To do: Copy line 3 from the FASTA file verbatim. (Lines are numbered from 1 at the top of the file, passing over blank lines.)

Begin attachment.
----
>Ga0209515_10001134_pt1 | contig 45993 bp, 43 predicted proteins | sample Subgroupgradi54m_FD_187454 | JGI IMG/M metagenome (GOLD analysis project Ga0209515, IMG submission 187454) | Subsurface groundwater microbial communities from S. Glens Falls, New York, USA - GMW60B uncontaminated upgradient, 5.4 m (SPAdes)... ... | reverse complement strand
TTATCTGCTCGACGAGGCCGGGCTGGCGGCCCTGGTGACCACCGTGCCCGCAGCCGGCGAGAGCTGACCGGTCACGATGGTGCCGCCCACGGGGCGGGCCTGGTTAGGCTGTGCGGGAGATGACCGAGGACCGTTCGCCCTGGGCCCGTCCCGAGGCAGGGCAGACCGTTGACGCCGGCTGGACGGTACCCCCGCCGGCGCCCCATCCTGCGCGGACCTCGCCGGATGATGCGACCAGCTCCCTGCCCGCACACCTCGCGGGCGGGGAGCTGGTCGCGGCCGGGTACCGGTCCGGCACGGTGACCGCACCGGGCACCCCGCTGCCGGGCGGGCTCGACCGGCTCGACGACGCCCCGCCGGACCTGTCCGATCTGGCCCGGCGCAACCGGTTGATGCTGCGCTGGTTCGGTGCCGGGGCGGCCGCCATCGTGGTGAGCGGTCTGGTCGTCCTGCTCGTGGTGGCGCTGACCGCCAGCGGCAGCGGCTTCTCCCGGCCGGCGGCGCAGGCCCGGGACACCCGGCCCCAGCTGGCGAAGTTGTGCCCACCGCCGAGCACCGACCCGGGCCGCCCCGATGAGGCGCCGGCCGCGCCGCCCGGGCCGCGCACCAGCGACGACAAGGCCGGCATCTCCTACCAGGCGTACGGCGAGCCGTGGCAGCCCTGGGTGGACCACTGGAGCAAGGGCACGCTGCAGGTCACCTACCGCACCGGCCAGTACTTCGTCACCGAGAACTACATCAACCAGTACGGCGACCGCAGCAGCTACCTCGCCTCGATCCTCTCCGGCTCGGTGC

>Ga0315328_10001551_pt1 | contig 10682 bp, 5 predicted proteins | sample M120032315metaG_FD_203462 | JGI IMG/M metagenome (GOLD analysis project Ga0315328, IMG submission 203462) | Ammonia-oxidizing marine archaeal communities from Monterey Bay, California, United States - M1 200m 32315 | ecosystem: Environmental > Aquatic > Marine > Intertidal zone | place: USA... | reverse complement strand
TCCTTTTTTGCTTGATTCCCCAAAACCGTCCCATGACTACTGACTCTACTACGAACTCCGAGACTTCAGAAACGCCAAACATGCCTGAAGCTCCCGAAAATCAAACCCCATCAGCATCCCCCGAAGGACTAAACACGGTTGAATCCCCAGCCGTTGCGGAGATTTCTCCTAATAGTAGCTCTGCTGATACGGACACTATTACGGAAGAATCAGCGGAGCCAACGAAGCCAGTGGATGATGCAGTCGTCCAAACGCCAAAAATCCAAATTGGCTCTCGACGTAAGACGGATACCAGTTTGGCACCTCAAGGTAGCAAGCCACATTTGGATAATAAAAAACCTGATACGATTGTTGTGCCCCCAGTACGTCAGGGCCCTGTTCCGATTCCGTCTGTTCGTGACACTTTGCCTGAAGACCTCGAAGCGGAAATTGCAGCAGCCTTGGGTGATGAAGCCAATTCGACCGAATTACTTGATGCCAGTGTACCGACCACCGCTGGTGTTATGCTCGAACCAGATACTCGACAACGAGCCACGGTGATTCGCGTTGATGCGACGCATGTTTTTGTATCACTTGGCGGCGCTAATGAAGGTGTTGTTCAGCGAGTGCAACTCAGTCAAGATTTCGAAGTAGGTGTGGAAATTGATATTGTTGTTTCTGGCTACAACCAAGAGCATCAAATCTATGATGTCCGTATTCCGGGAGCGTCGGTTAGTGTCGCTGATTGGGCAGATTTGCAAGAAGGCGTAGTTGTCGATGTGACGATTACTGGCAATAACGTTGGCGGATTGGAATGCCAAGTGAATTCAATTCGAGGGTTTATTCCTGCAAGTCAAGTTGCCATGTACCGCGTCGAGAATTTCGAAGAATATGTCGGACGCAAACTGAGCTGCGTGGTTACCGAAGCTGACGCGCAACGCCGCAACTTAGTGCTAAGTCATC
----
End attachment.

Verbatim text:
>Ga0315328_10001551_pt1 | contig 10682 bp, 5 predicted proteins | sample M120032315metaG_FD_203462 | JGI IMG/M metagenome (GOLD analysis project Ga0315328, IMG submission 203462) | Ammonia-oxidizing marine archaeal communities from Monterey Bay, California, United States - M1 200m 32315 | ecosystem: Environmental > Aquatic > Marine > Intertidal zone | place: USA... | reverse complement strand